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In the paper Comparison Based Sorting for Systems with Multiple GPUs, the authors describe the selection of a pivot element with respect to the partition on the first GPU (and its mirrored counterpart on the other GPU-partition). That pivot element is crucial for being able to merge the two partitions, given that we have already sorted them on each GPU locally.

However, the pseudo-code for that pivot-selection, as shown in the paper, doesn't seem to reflect the whole truth since when implementing it 1:1, the selected pivot element is off by some elements in some cases, depending on the input - the amount of elements to sort and therefore the amount of elements per partition (the chunk of data that each GPU gets).

To get more specific, the problem is - to my understanding - that the while loop is exited too early due to the stride being reduced down to zero before the correct pivot element has been found. In general, the approach is binary search-like, where the range of where the pivot can fall, is halved each iteration.

Can anyone spot what needs to be done here?

Here is a C++ implementation of the pivot selection:

size_t SelectPivot(const std::vector<int> &a, const std::vector<int> &b)
{
  size_t pivot = a.size() / 2;
  size_t stride = pivot / 2;
  while (stride > 0)
  {
    if (a[a.size() - pivot - 1] < b[pivot])
    {
      if (a[a.size() - pivot - 2] < b[pivot + 1] &&
          a[a.size() - pivot] > b[pivot - 1])
      {
        return pivot;
      }
      else
      {
        pivot = pivot - stride;
      }
    }
    else
    {
      pivot = pivot + stride;
    }
    stride = stride / 2;
  }
  return pivot;
}

P.S.: I tried ceiling the stride in order to not skip iterations when the stride is odd, but this introduced the issue of moving out of bounds of the array and even after handling those cases by clipping to the array bounds, the pivot was not always correct.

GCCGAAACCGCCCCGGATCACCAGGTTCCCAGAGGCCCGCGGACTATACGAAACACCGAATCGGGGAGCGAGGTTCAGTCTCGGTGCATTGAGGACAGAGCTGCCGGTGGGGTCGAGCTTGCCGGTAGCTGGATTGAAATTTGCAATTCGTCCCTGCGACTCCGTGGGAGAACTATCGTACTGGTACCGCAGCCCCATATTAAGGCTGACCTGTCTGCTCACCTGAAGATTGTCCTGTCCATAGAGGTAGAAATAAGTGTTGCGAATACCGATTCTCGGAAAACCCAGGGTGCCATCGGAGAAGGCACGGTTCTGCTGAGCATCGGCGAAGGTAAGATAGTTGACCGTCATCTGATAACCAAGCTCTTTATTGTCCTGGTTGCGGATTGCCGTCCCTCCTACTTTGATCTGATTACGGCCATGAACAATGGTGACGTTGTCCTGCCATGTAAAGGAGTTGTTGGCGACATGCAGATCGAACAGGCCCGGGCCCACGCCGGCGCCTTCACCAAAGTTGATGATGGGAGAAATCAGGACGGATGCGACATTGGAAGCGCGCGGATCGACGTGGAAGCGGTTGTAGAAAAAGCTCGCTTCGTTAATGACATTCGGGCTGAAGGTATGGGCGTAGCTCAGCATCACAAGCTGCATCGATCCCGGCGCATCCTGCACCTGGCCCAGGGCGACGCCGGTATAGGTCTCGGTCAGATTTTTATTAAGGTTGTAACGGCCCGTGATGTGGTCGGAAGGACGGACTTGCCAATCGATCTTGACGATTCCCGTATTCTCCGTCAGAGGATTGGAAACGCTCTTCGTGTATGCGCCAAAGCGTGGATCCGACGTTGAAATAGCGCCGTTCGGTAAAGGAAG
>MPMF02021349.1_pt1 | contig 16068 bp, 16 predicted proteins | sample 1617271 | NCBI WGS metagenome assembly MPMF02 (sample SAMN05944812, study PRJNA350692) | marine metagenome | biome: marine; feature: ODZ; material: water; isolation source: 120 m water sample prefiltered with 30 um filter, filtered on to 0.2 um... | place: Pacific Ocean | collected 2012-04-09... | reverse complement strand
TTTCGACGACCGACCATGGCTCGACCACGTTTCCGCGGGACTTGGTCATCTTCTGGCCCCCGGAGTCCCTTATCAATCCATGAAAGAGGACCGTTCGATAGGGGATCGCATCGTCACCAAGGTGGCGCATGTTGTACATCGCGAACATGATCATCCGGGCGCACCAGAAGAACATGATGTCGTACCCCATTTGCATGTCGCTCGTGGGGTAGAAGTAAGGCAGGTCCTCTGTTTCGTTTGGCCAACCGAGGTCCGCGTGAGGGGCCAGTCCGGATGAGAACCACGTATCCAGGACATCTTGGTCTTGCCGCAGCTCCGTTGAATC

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  • $\begingroup$ Another loop with stride 1 can be added. $\endgroup$ – John L. Jul 28 at 17:13
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The "Algorithm 1 Pivot selection" of that paper is rather sloppy. The critical mistake is, as you have noted, "the while loop in the algorithm is exited too early due to the stride being reduced down to zero before the correct pivot element has been found".

There are two other drawbacks.

  • The condition, a[len(a) − pivot − 2] < b[pivot + 1] is superfluous since it is implied by a[len(a) − pivot − 1] < b[pivot].
  • It does not handle the situation where there are equal elements in the array.

To address that critical mistake, make sure that the stride is always greater than 0. To prevent out-of-bounds exceptions, extreme boundary cases should be specially handled beforehand. To handle equal elements, equal signs can be included at some comparisons.

Here is a correct algorithm in C++ that selects the desired pivot, following the pseudocode in the paper with the aforementioned modifications.

// Return a pivot so that a[size-pivot:size] and b[0:pivot] should
// be swapped. If 0 is returned, no elements should be swapped.
// It is assumed that vector a and b are sorted of the same size.
size_t SelectPivot(const std::vector<int> &a, const std::vector<int> &b) {
  size_t size = a.size();

  if (b[0] >= a[size - 1]) return 0;
  if (a[0] >= b[size - 1]) return size;

  size_t pivot = size / 2;
  size_t stride = std::max(1, pivot / 2);
  while (true) {
      if (a[size - pivot - 1] <= b[pivot]) {
          if (a[size - pivot] > b[pivot - 1]) return pivot;
          else pivot = pivot - stride;
      } else {
          pivot = pivot + stride;
      }

      stride = (stride + 1) / 2;
  }

  return pivot;
}

Note that the method above requires the size of a is equal to that of b. Otherwise, a few more lines of code are needed.

If you are not required to stick to the pseudocode in that paper, which is not very good anyway, please check another version of my answer, where I use my preferred version of binary search to select the desired pivot.

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